COVID-19 and Fundamental right of access to justice

 Various fundamental rights are provided for the citizens of India. One such right is the right of access to justice, which is included in the articles of 14 and 21, through judicial pronouncements. This article explores the status of this quintessential fundamental right during the pandemic. The changes in the functions of the courts and how they can be improved have also been discussed.


An Indian citizen is provided with various fundamental rights in the constitution, beginning with Article 14 to Article 32. But there are also fundamental rights such as Article 14 and Article 21, which are provided to non – citizens, i.e., any person on the Indian Soil. Also known as the “heart and soul of the constitution” by the father of the Indian Constitution, Article 32 is the fundamental right to constitutional remedies[1]. That is, this article is used when a citizen’s fundamental right(s) is/are violated. But what about access to justice? Is that a fundamental right? And is it provided to citizens as well as non-citizens?

Right of access to Justice: A history

Pre-independence Period:

The question of access to justice has been prevailing since the pre-independence era in India. In cases such as Re: Llewelyn Evans[2], the concept of access to justice has been discussed. In this case, the accused was refused permission to meet his advocate for legal advice. In this matter, the court held that he should be allowed to meet his legal adviser, and the presiding judge, Justice Fawcett, had stated that,

The days have long since gone by, when the state deliberately put obstacles in the way of an accused defending himself, for instance, in the days when he was not allowed even to have counsel to defend him on a charge of felony[3]

 Another case took place in 1943, called, P.K. Tare v. Emperor[4], where the petitioners, participants of the Quit India Movement, challenged an Act that denied them from approaching the court in person. The court held in favor of the petitioners and Justice Vivian Bose stressed the significance of the right of a person to apply for justice.

 But after the formation of the Indian Constitution, the mother document recognized the essentiality of the right of access to justice, especially by the Supreme Court and the High Courts.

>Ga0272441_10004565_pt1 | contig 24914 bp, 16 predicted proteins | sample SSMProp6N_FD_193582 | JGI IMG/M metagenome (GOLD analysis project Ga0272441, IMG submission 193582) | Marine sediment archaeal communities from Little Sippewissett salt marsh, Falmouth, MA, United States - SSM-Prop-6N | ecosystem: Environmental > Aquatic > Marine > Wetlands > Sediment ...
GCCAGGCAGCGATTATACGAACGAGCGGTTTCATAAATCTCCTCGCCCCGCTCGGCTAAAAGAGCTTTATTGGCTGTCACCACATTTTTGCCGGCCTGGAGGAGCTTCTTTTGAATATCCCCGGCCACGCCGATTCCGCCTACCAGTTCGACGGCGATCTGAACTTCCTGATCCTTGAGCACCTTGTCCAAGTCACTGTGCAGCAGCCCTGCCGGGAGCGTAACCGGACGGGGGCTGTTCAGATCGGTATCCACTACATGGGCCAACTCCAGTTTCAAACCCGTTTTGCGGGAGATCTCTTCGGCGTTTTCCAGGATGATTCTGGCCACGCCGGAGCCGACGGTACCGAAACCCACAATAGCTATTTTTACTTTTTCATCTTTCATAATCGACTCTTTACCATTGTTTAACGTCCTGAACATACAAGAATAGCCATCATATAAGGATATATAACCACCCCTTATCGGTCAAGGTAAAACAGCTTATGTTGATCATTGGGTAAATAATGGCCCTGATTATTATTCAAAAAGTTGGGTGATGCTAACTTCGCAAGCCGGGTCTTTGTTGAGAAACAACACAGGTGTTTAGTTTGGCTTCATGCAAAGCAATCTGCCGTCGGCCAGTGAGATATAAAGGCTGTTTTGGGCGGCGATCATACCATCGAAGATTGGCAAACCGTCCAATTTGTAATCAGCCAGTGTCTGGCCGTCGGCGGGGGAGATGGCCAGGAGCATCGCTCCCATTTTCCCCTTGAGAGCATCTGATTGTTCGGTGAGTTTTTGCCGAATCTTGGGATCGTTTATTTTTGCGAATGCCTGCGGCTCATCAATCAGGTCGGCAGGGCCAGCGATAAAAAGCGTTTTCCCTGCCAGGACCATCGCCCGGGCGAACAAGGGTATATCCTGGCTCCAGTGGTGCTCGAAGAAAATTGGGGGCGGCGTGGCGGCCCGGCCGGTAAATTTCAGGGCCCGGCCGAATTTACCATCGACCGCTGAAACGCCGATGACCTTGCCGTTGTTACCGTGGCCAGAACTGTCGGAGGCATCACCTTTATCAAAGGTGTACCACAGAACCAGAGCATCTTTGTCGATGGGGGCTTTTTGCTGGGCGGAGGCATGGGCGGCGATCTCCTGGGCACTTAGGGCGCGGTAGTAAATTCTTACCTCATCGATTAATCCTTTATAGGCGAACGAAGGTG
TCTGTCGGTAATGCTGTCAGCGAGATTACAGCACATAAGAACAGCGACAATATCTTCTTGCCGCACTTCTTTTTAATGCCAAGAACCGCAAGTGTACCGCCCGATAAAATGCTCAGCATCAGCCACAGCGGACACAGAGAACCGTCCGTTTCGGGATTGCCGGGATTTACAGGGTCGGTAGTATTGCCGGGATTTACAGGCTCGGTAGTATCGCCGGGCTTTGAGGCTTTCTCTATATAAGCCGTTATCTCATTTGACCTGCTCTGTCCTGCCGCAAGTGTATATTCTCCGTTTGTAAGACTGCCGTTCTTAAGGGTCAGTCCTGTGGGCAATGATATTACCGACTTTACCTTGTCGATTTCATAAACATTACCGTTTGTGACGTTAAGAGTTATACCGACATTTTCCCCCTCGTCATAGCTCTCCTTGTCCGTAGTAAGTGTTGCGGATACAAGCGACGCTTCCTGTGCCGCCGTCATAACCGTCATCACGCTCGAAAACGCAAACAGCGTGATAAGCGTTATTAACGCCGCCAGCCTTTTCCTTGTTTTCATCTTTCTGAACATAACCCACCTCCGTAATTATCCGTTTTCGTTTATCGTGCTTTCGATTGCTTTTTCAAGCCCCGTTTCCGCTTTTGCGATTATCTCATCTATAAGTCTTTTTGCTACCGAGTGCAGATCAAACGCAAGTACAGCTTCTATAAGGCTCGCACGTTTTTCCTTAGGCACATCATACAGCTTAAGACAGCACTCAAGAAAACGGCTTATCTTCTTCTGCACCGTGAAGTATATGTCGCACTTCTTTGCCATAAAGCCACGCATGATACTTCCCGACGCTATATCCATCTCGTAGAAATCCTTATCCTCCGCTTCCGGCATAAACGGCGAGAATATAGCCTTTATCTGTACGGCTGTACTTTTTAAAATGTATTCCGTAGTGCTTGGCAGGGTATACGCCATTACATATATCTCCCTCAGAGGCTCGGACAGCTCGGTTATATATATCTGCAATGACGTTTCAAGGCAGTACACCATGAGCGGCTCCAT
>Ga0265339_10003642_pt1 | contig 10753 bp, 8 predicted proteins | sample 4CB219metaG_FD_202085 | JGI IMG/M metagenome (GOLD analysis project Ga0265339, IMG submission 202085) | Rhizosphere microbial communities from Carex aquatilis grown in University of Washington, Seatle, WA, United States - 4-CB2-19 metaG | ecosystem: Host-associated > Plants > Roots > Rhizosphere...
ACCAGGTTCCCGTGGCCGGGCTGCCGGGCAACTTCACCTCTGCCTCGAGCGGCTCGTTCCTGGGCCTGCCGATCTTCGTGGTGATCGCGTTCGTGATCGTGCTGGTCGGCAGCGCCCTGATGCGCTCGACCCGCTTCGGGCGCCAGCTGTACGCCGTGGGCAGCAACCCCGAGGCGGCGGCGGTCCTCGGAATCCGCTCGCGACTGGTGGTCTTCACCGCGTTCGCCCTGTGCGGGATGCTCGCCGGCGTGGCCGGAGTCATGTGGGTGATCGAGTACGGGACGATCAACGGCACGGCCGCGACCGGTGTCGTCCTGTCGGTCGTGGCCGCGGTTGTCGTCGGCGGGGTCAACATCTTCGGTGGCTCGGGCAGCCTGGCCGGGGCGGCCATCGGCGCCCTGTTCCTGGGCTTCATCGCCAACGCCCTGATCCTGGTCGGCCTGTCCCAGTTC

Post – Independence: The Constitution and Judicial pronouncements

In a very recent case, called Anita Kushwaha v. Pushap Sudan[5], the Supreme Court bench consisting of five judges held that the right of access to justice is a fundamental right. The court had stated that,  

We have, therefore, no hesitation in holding that access to justice is indeed a facet of right to life guaranteed under Article 21 of the Constitution.[6]

They also added that the right of access to justice is also a facet of Article 14, the fundamental right of equality before the law. They gave ‘justifiable’ reasoning for it,

The Citizen’s inability to access courts or any other adjudicatory mechanism provided for determination of rights and obligations is bound to result in denial of the guarantee contained in Article 14 both concerning equality before the law as well as equal protection of laws.

The court also stated that the state must offer a well-organized adjudicatory mechanism and it must reasonably accessible by people. Now that the fact that the right of access to justice is a fundamental right is established, let us look at the problem in the contemporary world.

Corona Virus, also known as the COVID-19 has waves of fear, shock, and virus around the world. This has forced almost all the major countries in the world to impose the Quarantine Rule or “the lockdown”, as it is called in India. It has become a time where people suffer to get a proper three-square meal per day. But what about the right of access to justice during COVID-19? Let us look at the impact of the COVID-19 on the right of access to justice.

Right of Access to Justice during the pandemic

            Just like all other ‘workplaces’, the courts of India too were closed during the lockdown of the COVID-19. But the legal issues that would arise in any common man’s life continued to exist. During this pandemic time, it became very difficult for common people to exercise their right to access to justice, as even access to transport was not feasible. Knowing very well that the courts can’t stay idle, the judiciary came up with an idea to tackle the problem of providing justice during the pandemic.

Technology and the Judiciary: An overview